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When It Comes to eDiscovery, Even Walmart Can Get It Wrong

Mimosa Systems' excellent (and entertaining) Know-It-All Guide recently reminded me of an older but still relevant case, Testa vs. Walmart, and the giant retailer actually lost it. The mid-90s case is still relevant because the same practices that led to Walmart's loss happen every day in business. The settlement was small at $50K and Walmart could readily afford it, but do you really want to go there by making the same mistake they did?

Mimosa Systems' excellent (and entertaining) Know-It-All Guide recently reminded me of an older but still relevant case, Testa vs. Walmart. The mid-90s case is still relevant because the same practices that led to Walmart's loss happen every day in business. The settlement was small at $50K and Walmart could readily afford it, but do you really want to go there by making the same mistake they did?

Here is a short summary. In 1993 Louis R. Testa drove up to a Walmart loading dock. The dock was coated with ice but Testa gamely delivered his load of tropical fish with a dock worker's help. Sadly he slipped and fell on the ice and threatened to sue right then and there. The Walmart employee alerted his supervisors who ordered a full investigation. The finished report included photos of the ramp, a description of events and Testa's threat to sue.

Three years later, he did sue. Walmart's defense? That an invoice clerk had contacted all of the store's vendors just the day before to tell them that Walmart would not be receiving any deliveries on that day. This is why the loading ramp was icy: the store expected no deliveries and so had not cleared it. And they might have made their case - except that 2 years after the incident, the clerk's contact records were deleted as part of a corporate-wide deletion policy. The incident report survived.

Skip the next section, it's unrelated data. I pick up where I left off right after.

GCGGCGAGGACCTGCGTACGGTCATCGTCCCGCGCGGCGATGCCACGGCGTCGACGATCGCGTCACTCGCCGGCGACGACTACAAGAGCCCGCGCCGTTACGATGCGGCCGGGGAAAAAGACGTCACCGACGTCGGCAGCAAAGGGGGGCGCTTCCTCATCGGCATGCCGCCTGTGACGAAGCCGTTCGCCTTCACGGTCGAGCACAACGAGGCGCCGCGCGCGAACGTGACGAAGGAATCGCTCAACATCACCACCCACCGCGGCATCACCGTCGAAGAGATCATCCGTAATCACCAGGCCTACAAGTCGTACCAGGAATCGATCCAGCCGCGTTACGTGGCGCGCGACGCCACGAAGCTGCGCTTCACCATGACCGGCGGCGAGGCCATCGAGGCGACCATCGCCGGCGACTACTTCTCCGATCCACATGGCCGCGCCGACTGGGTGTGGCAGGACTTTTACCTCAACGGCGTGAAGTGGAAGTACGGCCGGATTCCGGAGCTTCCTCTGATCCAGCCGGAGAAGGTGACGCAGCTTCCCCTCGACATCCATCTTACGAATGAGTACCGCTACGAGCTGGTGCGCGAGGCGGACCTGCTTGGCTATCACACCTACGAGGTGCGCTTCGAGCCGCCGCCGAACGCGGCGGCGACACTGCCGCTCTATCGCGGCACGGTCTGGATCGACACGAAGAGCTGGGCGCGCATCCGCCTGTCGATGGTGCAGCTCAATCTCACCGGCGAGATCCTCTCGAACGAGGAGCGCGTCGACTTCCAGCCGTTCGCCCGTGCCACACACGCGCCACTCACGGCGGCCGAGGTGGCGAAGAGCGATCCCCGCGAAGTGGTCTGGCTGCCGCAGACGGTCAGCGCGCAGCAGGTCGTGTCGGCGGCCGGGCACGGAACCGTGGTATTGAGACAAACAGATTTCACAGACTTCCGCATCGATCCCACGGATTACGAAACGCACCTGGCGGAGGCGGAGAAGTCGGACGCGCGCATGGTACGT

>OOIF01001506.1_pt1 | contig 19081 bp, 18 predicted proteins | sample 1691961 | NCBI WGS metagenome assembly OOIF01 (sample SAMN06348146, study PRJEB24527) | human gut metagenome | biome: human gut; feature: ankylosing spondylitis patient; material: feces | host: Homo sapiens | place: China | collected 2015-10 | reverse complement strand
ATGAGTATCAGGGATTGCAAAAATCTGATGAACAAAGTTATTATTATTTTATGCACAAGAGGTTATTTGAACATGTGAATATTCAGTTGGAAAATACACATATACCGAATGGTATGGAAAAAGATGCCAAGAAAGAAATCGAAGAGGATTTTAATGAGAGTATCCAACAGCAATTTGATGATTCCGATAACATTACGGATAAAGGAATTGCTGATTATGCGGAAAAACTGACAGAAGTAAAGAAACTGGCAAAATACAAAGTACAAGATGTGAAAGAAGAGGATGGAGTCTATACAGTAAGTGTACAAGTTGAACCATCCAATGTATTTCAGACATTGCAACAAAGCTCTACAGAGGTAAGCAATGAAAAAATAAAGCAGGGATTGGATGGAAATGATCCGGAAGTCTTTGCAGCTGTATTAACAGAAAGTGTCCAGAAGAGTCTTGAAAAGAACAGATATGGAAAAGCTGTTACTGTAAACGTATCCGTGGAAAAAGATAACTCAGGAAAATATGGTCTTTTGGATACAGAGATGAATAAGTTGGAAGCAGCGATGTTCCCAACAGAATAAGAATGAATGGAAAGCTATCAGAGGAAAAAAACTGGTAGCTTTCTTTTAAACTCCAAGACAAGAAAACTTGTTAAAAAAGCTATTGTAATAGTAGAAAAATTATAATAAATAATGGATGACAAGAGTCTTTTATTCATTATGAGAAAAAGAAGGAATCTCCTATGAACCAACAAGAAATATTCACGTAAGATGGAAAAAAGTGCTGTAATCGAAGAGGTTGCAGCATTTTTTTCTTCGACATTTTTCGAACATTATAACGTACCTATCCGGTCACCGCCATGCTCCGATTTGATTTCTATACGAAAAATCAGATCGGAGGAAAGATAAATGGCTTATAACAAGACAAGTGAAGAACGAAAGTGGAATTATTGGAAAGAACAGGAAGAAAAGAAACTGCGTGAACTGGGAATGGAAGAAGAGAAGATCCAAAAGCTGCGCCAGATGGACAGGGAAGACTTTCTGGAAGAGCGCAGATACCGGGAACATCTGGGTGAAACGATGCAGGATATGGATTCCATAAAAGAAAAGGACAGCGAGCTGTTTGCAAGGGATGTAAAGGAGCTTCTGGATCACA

Walmart ended up losing the case both in district court and on appeal. Although the invoice clerk testified to her actions, Walmart could not produce the records that might have exonerated them. The retailer had recorded Testa's threat to sue and should have preserved the clerk's contact records. Even proving a corporate deletion policy did not excuse them from destroying records that were relevant to a reasonable expectation of litigation.

Don't get me wrong -- a deletion policy is a good thing in general, since corporations commonly keep much more data than they should. Automated data retention and retirement goes a long way towards keeping storage costs lean and mean, and speeds up data searches by controlling the size of ESI. But it is not as simple as that. When records are related to a possible lawsuit - especially one that was quite likely to happen - there must be policies in place to preserve them until settlement, or until a statute of limitations has passed. Archival management with deep eDiscovery options is a must in these cases, and I urge you to look at companies like Mimosa to do it.

Christine Taylor, an analyst with The Taneja Group, has more than a decade of experience in covering the IT and communications industries. She has written extensively on the role of technology in e-discovery, compliance and governance, and information management. View Full Bio
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